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Psychic investigator Dr. Damar Greefe is strolling home. It’s been a tough day, assisting the police. During this stroll, he feels someone or something watching him – but when he turns to see who it is, he faces only emptiness. Then he sees a cat staring at him, eyes as green as jade. But when he goes to investigate, the cat has disappeared! Then the body of Sir Marcus Coverly is found in a crate headed out to sea. The ensuing investigation leads Dr. Greefe deeper into Egypt’s mysteries. And into – the Green Eyes of Bast!
295 pages, with a reading time of ~4.5 hours (73,782 words), and first published in 1920. This DRM-Free edition published by epubBooks, 2016.
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“Good evening, sir. A bit gusty?”
“Very much so, sergeant,” I replied. “I think I will step into your hut for a moment and light my pipe if I may.”
“Certainly, sir. Matches are too scarce nowadays to take risks with ‘em. But it looks as if the storm had blown over.”
“I’m not sorry,” said I, entering the little hut like a sentry-box which stands at the entrance to this old village high street for accommodation of the officer on point duty at that spot. “I have a longish walk before me.”
“Yes. Your place is right off the beat, isn’t it?” mused my acquaintance, as sheltered from the keen wind I began to load my briar. “Very inconvenient I’ve always thought it for a gentleman who gets about as much as you do.”
“That’s why I like it,” I explained. “If I lived anywhere accessible I should never get a moment’s peace, you see. At the same time I have to be within an hour’s journey of Fleet Street.”
I often stopped for a chat at this point and I was acquainted with most of the men of P. division on whom the duty devolved from time to time. It was a lonely spot at night when the residents in the neighborhood had retired, so that the darkened houses seemed to withdraw yet farther into the gardens separating them from the highroad. A relic of the days when trains and motor-buses were not, dusk restored something of an old-world atmosphere to the village street, disguising the red brick and stucco which in many cases had displaced the half-timbered houses of the past. Yet it was possible in still weather to hear the muted bombilation of the sleepless city and when the wind was in the north to count the hammer-strokes of the great bell of St. Paul’s.
Standing in the shelter of the little hut, I listened to the rain dripping from over-reaching branches and to the gurgling of a turgid little stream which flowed along the gutter near my feet whilst now and again swift gusts of the expiring tempest would set tossing the branches of the trees which lined the way.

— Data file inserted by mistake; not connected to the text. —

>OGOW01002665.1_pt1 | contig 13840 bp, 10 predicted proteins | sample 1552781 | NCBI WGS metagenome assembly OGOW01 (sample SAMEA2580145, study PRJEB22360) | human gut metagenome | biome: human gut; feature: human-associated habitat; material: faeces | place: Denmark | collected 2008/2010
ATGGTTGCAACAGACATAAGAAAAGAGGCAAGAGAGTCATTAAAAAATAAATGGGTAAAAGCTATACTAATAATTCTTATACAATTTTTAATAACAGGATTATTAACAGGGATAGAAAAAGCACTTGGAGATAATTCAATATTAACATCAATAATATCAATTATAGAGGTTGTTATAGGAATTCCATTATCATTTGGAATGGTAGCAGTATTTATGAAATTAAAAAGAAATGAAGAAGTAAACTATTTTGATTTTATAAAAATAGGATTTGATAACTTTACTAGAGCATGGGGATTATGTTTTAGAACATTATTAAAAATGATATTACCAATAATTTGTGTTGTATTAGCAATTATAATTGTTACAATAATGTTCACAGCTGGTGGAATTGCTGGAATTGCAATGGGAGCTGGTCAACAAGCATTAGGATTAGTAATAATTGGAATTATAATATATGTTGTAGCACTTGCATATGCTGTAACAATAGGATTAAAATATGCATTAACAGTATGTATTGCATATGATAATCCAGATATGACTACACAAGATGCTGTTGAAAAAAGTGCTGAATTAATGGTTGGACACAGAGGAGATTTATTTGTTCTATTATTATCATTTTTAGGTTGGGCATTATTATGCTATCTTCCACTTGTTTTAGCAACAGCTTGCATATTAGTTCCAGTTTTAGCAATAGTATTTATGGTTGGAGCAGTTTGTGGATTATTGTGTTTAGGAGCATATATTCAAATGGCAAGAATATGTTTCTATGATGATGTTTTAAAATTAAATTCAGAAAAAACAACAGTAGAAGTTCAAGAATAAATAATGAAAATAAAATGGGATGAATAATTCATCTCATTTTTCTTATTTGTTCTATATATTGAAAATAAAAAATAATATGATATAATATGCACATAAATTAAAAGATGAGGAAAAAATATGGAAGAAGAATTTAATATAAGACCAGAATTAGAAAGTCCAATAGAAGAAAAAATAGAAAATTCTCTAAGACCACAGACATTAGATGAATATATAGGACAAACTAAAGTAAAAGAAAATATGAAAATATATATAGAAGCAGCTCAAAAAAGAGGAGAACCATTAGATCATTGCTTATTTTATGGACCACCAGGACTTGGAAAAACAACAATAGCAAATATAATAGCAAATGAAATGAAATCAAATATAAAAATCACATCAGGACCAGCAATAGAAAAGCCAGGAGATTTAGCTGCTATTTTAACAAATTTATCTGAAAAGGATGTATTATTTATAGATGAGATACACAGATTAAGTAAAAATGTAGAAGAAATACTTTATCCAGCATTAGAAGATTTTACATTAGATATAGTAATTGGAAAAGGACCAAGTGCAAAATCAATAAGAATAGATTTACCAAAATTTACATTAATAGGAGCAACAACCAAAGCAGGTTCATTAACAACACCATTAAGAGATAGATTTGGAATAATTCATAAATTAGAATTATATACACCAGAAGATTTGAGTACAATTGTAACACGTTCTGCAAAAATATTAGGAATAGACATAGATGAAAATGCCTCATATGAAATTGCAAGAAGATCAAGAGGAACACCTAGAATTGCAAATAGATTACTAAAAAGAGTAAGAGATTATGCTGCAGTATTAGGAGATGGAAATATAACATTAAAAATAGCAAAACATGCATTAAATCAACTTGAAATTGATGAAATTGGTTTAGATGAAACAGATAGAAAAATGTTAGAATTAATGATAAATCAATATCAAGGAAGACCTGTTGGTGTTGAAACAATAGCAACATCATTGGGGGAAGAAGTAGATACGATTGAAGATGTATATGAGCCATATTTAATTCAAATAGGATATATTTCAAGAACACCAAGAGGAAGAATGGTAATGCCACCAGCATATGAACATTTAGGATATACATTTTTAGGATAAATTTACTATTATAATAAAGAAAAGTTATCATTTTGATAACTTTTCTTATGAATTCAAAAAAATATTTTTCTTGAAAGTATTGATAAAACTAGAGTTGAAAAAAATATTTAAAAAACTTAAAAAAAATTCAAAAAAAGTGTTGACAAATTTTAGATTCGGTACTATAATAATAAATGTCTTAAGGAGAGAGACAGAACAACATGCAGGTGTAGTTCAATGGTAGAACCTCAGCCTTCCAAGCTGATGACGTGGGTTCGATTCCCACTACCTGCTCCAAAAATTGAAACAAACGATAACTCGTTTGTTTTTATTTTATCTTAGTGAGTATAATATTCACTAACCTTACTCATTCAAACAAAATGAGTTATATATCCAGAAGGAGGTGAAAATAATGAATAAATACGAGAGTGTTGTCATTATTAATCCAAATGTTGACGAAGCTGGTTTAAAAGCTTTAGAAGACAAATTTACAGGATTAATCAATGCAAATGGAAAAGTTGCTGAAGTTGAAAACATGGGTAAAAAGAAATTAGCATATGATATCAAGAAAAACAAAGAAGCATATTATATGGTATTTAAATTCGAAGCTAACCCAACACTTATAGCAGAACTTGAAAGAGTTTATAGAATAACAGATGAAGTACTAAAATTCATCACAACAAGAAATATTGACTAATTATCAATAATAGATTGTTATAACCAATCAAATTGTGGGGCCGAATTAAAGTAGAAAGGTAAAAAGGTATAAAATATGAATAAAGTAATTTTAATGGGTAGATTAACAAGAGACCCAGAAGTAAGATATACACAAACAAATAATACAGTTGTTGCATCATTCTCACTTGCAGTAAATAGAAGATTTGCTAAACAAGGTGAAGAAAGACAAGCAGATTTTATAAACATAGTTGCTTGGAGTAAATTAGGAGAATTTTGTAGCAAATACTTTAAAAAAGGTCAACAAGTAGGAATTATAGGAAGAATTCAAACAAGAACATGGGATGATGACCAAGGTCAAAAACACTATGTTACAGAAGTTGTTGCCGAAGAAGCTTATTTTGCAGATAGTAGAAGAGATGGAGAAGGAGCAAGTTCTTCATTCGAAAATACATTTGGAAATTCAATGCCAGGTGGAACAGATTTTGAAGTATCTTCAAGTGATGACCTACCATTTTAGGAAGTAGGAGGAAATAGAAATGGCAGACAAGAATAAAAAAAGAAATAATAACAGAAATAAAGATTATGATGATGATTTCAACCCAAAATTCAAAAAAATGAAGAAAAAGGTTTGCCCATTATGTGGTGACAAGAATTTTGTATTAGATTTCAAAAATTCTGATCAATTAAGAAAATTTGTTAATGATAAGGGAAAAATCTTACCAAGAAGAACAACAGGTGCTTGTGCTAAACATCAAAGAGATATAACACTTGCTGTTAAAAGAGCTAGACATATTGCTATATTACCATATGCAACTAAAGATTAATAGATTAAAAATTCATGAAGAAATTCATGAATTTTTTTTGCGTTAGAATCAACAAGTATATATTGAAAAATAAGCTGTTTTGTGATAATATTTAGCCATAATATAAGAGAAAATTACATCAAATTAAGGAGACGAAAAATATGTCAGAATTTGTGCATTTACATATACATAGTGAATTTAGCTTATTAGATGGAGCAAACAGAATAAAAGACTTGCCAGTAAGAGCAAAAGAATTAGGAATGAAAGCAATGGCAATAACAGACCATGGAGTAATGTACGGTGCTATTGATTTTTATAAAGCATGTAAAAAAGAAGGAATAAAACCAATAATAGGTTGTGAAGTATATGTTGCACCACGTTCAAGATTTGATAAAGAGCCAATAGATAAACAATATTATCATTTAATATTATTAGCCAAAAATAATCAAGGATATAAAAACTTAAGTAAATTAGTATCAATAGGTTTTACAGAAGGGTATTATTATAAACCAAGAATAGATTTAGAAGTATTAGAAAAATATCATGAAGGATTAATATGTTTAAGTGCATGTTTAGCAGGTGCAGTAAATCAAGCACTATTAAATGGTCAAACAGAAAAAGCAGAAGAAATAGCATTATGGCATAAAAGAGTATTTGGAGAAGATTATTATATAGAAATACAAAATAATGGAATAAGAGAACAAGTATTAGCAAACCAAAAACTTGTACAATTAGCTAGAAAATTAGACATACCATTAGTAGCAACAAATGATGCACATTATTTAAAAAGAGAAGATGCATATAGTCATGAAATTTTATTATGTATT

“It’s much cooler to-night,” said the sergeant.
I nodded, being in the act of lighting my pipe. The storm had interrupted a spell of that tropical weather which sometimes in July and August brings the breath of Africa to London, and this coolness resulting from the storm was very welcome. Then:
“Well, good night,” I said, and was about to pursue my way when the telephone bell in the police-hut rang sharply.
“Hullo,” called the sergeant.
I paused, idly curious concerning the message, and:
“The Red House,” continued the sergeant, “in College Road? Yes, I know it. It’s on Bolton’s beat, and he is due here now. Very good; I’ll tell him.”
He hung up the receiver and, turning to me, smiled and nodded his head resignedly.
“The police get some funny jobs, sir,” he confided. “Only last night a gentleman rang up the station and asked them to tell me to stop a short, stout lady with yellow hair and a big blue hat (that was the only description) as she passed this point and to inform her that her husband had had to go out but that he had left the door-key just inside the dog-kennel!”
He laughed good-humoredly.
“Now to-night,” he resumed, “here’s somebody just rung up to say that he thinks, only thinks, mind you, that he has forgotten to lock his garage and will the constable on that beat see if the keys have been left behind. If so, will he lock the door from the inside, go out through the back, lock that door and leave the keys at the station on coming off duty!”
“Yes,” I said. “There are some absent-minded people in the world. But do you mean the Red House in College Road?”
“That’s it,” replied the sergeant, stepping out of the hut and looking intently to the left.
“Ah, here comes Bolton.”
He referred to a stolid, red-faced constable who at that moment came plodding across the muddy road, and:
“A job for you, Bolton,” he cried. “Listen. You know the Red House in College Road?”
Bolton removed his helmet and scratched his closely-cropped head.
“Let me see,” he mused; “it’s on the right–”
“No, no,” I interrupted. “It is a house about half-way down on the left; very secluded, with a high brick wall in front.”
“Oh! You mean the empty house?” inquired the constable.
“Just what I was about to remark, sergeant,” said I, turning to my acquaintance. “To the best of my knowledge the Red House has been vacant for twelve months or more.”
“Has it?” exclaimed the sergeant. “That’s funny. Still, it’s none of my business; besides it may have been let within the last few days. Anyway, listen, Bolton. You are to see if the garage is unlocked. If it is and the keys are there, go in and lock the door behind you. There’s another door at the other end; go out and lock that too. Leave the keys at the depôt when you go off. Got that fixed?”
“Yes,” replied Bolton, and he stood helmet in hand, half inaudibly muttering the sergeant’s instructions, evidently with the idea of impressing them upon his memory.